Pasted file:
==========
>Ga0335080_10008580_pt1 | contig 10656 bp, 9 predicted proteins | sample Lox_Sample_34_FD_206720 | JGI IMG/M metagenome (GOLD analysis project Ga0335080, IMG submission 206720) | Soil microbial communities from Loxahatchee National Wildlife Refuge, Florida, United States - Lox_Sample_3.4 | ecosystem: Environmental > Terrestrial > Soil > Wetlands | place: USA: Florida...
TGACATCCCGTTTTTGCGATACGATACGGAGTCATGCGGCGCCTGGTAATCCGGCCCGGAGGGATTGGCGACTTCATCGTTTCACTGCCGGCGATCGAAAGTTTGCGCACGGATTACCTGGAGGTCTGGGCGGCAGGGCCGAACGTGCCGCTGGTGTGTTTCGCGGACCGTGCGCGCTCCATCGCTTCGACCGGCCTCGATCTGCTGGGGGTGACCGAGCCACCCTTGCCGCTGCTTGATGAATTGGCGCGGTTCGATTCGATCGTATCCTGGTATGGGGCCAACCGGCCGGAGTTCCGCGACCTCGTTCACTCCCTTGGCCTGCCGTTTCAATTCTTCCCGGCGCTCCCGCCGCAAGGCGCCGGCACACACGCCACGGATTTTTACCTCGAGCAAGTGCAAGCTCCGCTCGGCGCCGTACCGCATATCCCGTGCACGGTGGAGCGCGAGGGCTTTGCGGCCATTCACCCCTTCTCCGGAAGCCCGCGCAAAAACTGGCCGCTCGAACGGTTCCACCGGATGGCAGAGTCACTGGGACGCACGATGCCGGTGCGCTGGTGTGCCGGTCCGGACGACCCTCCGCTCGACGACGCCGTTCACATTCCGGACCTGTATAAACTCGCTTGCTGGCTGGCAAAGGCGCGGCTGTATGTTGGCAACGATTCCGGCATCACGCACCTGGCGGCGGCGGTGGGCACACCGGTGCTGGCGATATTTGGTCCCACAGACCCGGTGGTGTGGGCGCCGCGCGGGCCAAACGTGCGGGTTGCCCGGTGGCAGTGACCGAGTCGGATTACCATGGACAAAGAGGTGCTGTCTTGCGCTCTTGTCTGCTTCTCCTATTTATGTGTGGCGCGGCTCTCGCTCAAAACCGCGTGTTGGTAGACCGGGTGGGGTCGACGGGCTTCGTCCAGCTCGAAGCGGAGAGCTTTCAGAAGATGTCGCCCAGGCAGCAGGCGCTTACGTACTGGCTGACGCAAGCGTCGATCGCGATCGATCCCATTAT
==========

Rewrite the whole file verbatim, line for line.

>Ga0335080_10008580_pt1 | contig 10656 bp, 9 predicted proteins | sample Lox_Sample_34_FD_206720 | JGI IMG/M metagenome (GOLD analysis project Ga0335080, IMG submission 206720) | Soil microbial communities from Loxahatchee National Wildlife Refuge, Florida, United States - Lox_Sample_3.4 | ecosystem: Environmental > Terrestrial > Soil > Wetlands | place: USA: Florida...
TGACATCCCGTTTTTGCGATACGATACGGAGTCATGCGGCGCCTGGTAATCCGGCCCGGAGGGATTGGCGACTTCATCGTTTCACTGCCGGCGATCGAAAGTTTGCGCACGGATTACCTGGAGGTCTGGGCGGCAGGGCCGAACGTGCCGCTGGTGTGTTTCGCGGACCGTGCGCGCTCCATCGCTTCGACCGGCCTCGATCTGCTGGGGGTGACCGAGCCACCCTTGCCGCTGCTTGATGAATTGGCGCGGTTCGATTCGATCGTATCCTGGTATGGGGCCAACCGGCCGGAGTTCCGCGACCTCGTTCACTCCCTTGGCCTGCCGTTTCAATTCTTCCCGGCGCTCCCGCCGCAAGGCGCCGGCACACACGCCACGGATTTTTACCTCGAGCAAGTGCAAGCTCCGCTCGGCGCCGTACCGCATATCCCGTGCACGGTGGAGCGCGAGGGCTTTGCGGCCATTCACCCCTTCTCCGGAAGCCCGCGCAAAAACTGGCCGCTCGAACGGTTCCACCGGATGGCAGAGTCACTGGGACGCACGATGCCGGTGCGCTGGTGTGCCGGTCCGGACGACCCTCCGCTCGACGACGCCGTTCACATTCCGGACCTGTATAAACTCGCTTGCTGGCTGGCAAAGGCGCGGCTGTATGTTGGCAACGATTCCGGCATCACGCACCTGGCGGCGGCGGTGGGCACACCGGTGCTGGCGATATTTGGTCCCACAGACCCGGTGGTGTGGGCGCCGCGCGGGCCAAACGTGCGGGTTGCCCGGTGGCAGTGACCGAGTCGGATTACCATGGACAAAGAGGTGCTGTCTTGCGCTCTTGTCTGCTTCTCCTATTTATGTGTGGCGCGGCTCTCGCTCAAAACCGCGTGTTGGTAGACCGGGTGGGGTCGACGGGCTTCGTCCAGCTCGAAGCGGAGAGCTTTCAGAAGATGTCGCCCAGGCAGCAGGCGCTTACGTACTGGCTGACGCAAGCGTCGATCGCGATCGATCCCATTAT